The idea that Bill Gates has appeared like a knight in shining armor to lead all customers out of a mire of technological chaos neatly ignores the fact that it was he who, by peddling second-rate technology, led them into it in the first place.
Douglas Adams, author of The Hitchhiker’s Guide to the Galaxy, wrote these words about Windows 95. More than a decade later, Gates appears again with Vista, a new version of Windows that will lead us out of the viral wilderness, and Office 12, which sports a new and improved user interface. This time, people are aware of Microsoft’s history of locking customers in with new features at the expense of security, proposing pseudo-open standards, and spreading FUD (fear, uncertainty, and doubt) about its competitors.
Microsoft issues security updates that are like putting fingers into the holes of a leaking dike. The updates don’t reach enough people fast enough to stem the flow of malware. Older, unpatched systems are left vulnerable to new strains and clever hackers. To counter this, Microsoft is pushing Vista as the ultimate upgrade to fix all upgrades. Gates even spun the lawlessness of the Internet into a positive view of Microsoft when he wrote, in a viewpoint column in BusinessWeek, that “the threats of cybercrime, viruses and malware have sparked a new wave of innovation [italics added] that’s helping to make the computing ecosystem more secure.”
The Mafia couldn’t have thought up a better protection racket than the platform Microsoft has provided: an architecture loaded with loopholes that criminals and crime-stoppers can both exploit for profit. The question is, can you trust Microsoft enough to buy a security product from the company as well as an operating system that needs to be protected? What scares Bill Gates the most is a backlash that would have competitors adding security and new features to Windows XP that would either render Vista irrelevant or at least postpone the need to upgrade.
The resistance to upgrading has also infected Office customers. The uprisings in Massachusetts and the European Union to standardize on OpenDocument are just the beginning of a backlash against Office 12, which will not support the format. With a bit of spin control, Microsoft has proposed its own “open” standards, but the formats submitted are not open — they maintain the bind that ties business and government customers to Office.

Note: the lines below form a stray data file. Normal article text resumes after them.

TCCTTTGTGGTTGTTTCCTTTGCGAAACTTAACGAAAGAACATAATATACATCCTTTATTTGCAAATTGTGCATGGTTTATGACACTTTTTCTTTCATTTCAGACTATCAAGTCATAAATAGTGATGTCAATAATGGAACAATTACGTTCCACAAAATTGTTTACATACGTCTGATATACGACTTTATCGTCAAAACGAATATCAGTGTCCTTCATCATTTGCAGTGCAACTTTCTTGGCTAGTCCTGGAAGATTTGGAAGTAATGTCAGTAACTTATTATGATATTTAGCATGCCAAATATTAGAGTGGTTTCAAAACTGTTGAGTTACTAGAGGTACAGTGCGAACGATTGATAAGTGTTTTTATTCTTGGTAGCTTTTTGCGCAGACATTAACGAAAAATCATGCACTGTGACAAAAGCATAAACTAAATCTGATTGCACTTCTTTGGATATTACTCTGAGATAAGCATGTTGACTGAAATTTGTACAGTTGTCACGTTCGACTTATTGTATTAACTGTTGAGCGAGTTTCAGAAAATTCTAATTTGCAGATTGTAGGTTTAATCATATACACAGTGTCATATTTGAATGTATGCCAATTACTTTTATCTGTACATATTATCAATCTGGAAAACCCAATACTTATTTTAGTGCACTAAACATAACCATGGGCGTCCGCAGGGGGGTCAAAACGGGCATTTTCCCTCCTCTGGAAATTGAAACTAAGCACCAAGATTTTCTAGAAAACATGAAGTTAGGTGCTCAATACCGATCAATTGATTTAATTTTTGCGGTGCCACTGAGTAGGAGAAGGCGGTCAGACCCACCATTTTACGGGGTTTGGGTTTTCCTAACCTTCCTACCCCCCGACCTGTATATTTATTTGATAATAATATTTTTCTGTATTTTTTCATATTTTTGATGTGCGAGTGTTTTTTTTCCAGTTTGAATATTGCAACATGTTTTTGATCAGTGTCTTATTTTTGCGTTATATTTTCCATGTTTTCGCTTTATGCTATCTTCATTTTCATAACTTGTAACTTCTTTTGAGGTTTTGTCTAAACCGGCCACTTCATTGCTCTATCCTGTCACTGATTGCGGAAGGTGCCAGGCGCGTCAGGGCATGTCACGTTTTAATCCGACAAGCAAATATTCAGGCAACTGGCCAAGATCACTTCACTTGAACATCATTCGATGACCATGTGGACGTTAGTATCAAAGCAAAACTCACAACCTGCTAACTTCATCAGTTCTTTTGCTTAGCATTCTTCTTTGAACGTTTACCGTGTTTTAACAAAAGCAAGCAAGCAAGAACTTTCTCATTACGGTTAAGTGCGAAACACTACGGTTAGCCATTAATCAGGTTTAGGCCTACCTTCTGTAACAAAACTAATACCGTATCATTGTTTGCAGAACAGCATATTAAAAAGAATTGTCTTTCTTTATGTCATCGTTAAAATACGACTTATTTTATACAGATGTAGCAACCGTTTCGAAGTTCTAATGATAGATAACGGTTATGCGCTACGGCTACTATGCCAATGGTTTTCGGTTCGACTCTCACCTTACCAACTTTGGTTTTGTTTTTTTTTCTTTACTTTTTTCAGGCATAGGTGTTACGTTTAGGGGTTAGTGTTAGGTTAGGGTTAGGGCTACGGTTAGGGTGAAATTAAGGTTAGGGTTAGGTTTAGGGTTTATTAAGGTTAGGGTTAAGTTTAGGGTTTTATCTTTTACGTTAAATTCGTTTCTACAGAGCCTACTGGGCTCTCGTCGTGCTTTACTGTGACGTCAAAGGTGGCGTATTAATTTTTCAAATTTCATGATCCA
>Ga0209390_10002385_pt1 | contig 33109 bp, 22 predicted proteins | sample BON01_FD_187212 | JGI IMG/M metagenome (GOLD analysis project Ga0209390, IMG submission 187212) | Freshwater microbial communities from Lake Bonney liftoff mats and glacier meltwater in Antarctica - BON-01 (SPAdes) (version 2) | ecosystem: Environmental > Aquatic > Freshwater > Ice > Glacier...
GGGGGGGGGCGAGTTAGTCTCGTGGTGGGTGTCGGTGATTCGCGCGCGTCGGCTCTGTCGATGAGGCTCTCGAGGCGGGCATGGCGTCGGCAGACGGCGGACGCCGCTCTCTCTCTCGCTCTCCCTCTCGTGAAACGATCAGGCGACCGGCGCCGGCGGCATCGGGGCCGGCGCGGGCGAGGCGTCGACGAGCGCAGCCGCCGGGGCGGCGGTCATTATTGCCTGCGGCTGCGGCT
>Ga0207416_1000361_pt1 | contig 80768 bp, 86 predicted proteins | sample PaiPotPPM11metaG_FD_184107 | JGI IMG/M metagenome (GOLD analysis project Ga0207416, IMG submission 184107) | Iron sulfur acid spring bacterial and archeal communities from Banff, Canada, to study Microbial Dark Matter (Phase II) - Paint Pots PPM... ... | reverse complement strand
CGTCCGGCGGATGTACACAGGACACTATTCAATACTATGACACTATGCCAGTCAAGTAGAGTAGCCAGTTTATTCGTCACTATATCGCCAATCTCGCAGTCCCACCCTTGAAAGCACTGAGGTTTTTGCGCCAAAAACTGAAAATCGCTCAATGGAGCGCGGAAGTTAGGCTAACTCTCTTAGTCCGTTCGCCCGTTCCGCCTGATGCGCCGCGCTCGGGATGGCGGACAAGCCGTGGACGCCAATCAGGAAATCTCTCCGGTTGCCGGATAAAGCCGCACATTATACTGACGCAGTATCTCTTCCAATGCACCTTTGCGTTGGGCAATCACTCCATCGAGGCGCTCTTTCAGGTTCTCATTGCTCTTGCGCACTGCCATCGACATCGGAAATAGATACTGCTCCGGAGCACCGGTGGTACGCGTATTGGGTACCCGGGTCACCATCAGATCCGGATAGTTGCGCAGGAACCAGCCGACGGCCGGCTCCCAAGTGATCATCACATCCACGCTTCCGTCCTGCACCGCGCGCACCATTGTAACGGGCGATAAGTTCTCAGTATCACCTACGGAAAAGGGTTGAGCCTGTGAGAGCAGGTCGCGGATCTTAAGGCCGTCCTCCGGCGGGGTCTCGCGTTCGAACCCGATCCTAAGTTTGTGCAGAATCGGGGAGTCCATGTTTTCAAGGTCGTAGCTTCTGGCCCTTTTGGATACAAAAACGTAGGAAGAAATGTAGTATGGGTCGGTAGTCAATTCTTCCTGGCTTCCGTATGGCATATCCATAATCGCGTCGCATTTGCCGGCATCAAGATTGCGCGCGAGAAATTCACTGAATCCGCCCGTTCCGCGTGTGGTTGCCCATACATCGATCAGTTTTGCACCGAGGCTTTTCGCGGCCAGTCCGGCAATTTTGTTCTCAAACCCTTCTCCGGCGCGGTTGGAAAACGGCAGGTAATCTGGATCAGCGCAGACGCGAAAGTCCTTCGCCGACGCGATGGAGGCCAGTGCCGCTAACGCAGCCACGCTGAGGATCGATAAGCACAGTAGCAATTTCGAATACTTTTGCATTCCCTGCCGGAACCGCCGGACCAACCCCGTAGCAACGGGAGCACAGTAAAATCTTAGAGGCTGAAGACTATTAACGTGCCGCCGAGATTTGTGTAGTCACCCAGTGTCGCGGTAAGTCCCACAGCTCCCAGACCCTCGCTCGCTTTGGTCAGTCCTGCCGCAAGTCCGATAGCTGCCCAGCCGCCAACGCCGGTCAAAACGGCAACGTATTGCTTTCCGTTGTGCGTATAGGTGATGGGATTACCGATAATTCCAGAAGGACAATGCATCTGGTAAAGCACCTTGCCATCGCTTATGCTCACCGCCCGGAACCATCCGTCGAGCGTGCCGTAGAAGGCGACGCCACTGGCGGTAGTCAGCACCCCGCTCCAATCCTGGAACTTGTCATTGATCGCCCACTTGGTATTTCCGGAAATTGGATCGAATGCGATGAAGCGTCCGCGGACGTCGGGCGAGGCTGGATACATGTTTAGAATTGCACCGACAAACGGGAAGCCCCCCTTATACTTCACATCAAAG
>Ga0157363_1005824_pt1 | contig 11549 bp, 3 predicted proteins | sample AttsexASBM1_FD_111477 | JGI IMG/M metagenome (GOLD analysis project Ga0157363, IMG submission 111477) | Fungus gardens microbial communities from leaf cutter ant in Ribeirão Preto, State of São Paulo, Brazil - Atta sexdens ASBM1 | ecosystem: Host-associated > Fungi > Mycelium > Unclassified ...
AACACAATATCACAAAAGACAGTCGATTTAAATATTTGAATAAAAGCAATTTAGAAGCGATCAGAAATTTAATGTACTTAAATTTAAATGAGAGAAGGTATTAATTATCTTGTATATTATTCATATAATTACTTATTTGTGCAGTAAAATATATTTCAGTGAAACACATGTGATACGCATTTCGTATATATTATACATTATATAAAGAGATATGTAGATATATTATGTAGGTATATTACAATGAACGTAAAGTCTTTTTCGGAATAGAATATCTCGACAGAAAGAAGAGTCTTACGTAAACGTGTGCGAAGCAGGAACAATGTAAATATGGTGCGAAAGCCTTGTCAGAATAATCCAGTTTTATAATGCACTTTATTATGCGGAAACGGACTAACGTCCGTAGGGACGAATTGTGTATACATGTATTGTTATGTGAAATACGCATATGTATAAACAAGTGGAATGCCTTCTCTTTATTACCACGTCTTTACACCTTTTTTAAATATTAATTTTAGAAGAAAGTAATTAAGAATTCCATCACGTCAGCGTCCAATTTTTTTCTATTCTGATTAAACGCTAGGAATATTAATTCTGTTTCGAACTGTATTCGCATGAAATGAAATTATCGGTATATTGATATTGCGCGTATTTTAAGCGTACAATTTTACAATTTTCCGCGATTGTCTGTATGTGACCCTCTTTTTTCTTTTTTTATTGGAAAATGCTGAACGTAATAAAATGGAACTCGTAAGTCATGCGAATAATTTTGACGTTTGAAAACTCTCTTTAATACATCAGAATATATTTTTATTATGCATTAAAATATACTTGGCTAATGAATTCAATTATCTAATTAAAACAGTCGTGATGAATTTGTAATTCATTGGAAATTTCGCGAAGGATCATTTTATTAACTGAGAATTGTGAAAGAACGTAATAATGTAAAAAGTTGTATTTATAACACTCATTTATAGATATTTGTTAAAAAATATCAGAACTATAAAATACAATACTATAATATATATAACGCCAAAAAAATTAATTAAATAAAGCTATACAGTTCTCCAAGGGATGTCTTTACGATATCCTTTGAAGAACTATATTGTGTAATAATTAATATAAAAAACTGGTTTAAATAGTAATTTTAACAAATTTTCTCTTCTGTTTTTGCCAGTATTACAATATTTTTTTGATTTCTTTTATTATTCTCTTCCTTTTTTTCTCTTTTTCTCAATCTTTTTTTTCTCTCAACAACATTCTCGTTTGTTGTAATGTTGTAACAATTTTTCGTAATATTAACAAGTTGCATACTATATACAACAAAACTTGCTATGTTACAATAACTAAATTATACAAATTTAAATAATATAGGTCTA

Resistance is Not Futile
I don’t suffer delusions that people will quickly abandon Microsoft Windows. Yet it is happening — one desktop, one laptop, one notebook at a time. Over a million Windows users purchased a Mac in the first three quarters of 2005. Converts to the Mac tend to buy Apple’s higher-end systems, and their transitions are fueled by the epidemic of viruses and malware on the Windows platform. Who can blame them? If your primary purpose in using a computer is to browse the web, collect and send email, and use typical productivity software (such as word processing, spreadsheets, and presentations), you are much better off with a Mac.
Like it or not, for some the decision to move away from Windows is political — a reaction to Microsoft’s power and arrogance. But for many, the decision is a reaction to the epidemic of viruses and malware that target Microsoft software. The Mac is safer for many reasons, but an important one is diversity. It is simply not healthy for the industry to have everyone using the same software.
There is so much pent-up demand for an alternative — such as a Google PC that would run Linux — that the press and analysts are falling for every rumor that comes along, as shown in Google, Sun, and a New PC: Anatomy of a Rumor by Wade Roush in Technology Review:
For many consumers, the prospect of a new set of operating systems and application software that isn’t as risky and unreliable as Microsoft’s products, as expensive and eclectic as Apple’s, or as complicated and geeky as those written by the Linux community holds a strong attraction… Nonetheless, a look at the evolution of the latest series of speculations about new software or hardware from Google and Sun suggests that they boil down to little more than wishful thinking — amplified by the Internet’s tireless gossip machine.
Moving away from Office is a subtler but more deadly blow to Microsoft in the long run, because it takes away one of the sources of the Microsoft “addiction” — adherence to Office formats that lock in customers. Windows users of Office will migrate to OpenOffice.org because it’s free and because it looks and acts like today’s version of Office. Far from dampening enthusiasm for alternatives, Office 12 may actually fan the flames of dissent.
Managing diversity is the key to a safer computing environment. Open standards make diverse applications possible and guarantee that you will be able to open the documents of the future with the applications you use today.
Diversity is also the key reason why open source software is so successful. Previously considered too complex and risky for enterprise applications, open source software has matured to the point of becoming a real alternative to Microsoft. Dana Blankenhorn, in his Open Source blog entry The open source story of the year, writes about the success of companies like JBoss and Covalent in delivering compelling open source business models to the enterprise space:
This is what made open source a real alternative for large enterprises. Their support-based business models for enterprise-scale applications gave large customers a comfort level they needed to support, not only JBoss and Apache, but other open source projects as well. The growth of open source among large enterprises was a big deal [in 2005], and it’s going to be a bigger deal in the future.